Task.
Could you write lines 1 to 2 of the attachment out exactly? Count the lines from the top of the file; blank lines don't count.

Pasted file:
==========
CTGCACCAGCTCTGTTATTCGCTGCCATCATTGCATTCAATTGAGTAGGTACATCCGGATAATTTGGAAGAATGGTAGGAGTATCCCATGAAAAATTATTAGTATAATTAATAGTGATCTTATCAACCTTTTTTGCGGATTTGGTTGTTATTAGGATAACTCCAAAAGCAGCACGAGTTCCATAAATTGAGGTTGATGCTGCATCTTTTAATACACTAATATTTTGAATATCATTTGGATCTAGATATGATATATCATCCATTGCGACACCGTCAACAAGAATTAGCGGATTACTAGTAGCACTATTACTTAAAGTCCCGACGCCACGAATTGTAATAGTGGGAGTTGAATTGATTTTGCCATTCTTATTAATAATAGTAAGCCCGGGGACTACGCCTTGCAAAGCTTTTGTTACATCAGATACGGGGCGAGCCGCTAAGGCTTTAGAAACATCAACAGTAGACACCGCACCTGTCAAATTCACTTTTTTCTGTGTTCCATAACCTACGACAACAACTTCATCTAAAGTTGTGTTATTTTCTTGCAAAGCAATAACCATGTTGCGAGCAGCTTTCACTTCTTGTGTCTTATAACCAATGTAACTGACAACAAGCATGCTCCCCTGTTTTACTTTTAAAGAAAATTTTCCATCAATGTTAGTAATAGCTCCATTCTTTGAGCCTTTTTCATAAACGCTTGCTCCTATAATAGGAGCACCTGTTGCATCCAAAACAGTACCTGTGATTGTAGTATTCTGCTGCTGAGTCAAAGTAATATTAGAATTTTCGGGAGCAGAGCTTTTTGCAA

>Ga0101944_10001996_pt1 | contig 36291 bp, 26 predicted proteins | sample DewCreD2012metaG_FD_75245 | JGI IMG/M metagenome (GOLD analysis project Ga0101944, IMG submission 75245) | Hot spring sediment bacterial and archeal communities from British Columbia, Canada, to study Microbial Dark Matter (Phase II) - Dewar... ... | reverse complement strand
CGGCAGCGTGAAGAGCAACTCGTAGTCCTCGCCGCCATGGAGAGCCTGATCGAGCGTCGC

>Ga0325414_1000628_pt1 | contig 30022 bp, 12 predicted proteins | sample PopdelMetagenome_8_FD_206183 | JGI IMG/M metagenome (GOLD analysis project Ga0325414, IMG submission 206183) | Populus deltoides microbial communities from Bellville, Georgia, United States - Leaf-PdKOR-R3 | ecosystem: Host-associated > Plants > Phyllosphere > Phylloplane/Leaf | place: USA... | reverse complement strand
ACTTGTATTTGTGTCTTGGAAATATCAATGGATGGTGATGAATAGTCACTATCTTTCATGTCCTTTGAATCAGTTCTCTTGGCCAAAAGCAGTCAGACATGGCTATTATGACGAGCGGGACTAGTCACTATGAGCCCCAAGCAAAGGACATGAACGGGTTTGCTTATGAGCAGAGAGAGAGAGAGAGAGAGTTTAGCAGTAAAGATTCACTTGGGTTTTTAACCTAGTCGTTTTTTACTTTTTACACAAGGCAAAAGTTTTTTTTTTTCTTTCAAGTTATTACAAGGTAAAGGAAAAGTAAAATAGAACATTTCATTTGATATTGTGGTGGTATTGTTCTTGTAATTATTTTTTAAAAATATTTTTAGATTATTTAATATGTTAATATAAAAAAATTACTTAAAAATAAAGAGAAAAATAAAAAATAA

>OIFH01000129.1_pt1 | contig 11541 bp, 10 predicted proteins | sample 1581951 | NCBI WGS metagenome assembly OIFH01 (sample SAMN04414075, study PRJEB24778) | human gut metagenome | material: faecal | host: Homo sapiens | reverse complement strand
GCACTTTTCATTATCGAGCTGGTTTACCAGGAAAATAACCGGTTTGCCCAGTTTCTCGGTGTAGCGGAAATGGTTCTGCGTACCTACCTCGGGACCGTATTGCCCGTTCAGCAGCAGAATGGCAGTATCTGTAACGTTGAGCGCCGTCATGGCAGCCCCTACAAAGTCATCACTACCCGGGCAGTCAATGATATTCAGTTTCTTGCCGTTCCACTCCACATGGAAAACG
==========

CTGCACCAGCTCTGTTATTCGCTGCCATCATTGCATTCAATTGAGTAGGTACATCCGGATAATTTGGAAGAATGGTAGGAGTATCCCATGAAAAATTATTAGTATAATTAATAGTGATCTTATCAACCTTTTTTGCGGATTTGGTTGTTATTAGGATAACTCCAAAAGCAGCACGAGTTCCATAAATTGAGGTTGATGCTGCATCTTTTAATACACTAATATTTTGAATATCATTTGGATCTAGATATGATATATCATCCATTGCGACACCGTCAACAAGAATTAGCGGATTACTAGTAGCACTATTACTTAAAGTCCCGACGCCACGAATTGTAATAGTGGGAGTTGAATTGATTTTGCCATTCTTATTAATAATAGTAAGCCCGGGGACTACGCCTTGCAAAGCTTTTGTTACATCAGATACGGGGCGAGCCGCTAAGGCTTTAGAAACATCAACAGTAGACACCGCACCTGTCAAATTCACTTTTTTCTGTGTTCCATAACCTACGACAACAACTTCATCTAAAGTTGTGTTATTTTCTTGCAAAGCAATAACCATGTTGCGAGCAGCTTTCACTTCTTGTGTCTTATAACCAATGTAACTGACAACAAGCATGCTCCCCTGTTTTACTTTTAAAGAAAATTTTCCATCAATGTTAGTAATAGCTCCATTCTTTGAGCCTTTTTCATAAACGCTTGCTCCTATAATAGGAGCACCTGTTGCATCCAAAACAGTACCTGTGATTGTAGTATTCTGCTGCTGAGTCAAAGTAATATTAGAATTTTCGGGAGCAGAGCTTTTTGCAA

>Ga0101944_10001996_pt1 | contig 36291 bp, 26 predicted proteins | sample DewCreD2012metaG_FD_75245 | JGI IMG/M metagenome (GOLD analysis project Ga0101944, IMG submission 75245) | Hot spring sediment bacterial and archeal communities from British Columbia, Canada, to study Microbial Dark Matter (Phase II) - Dewar... ... | reverse complement strand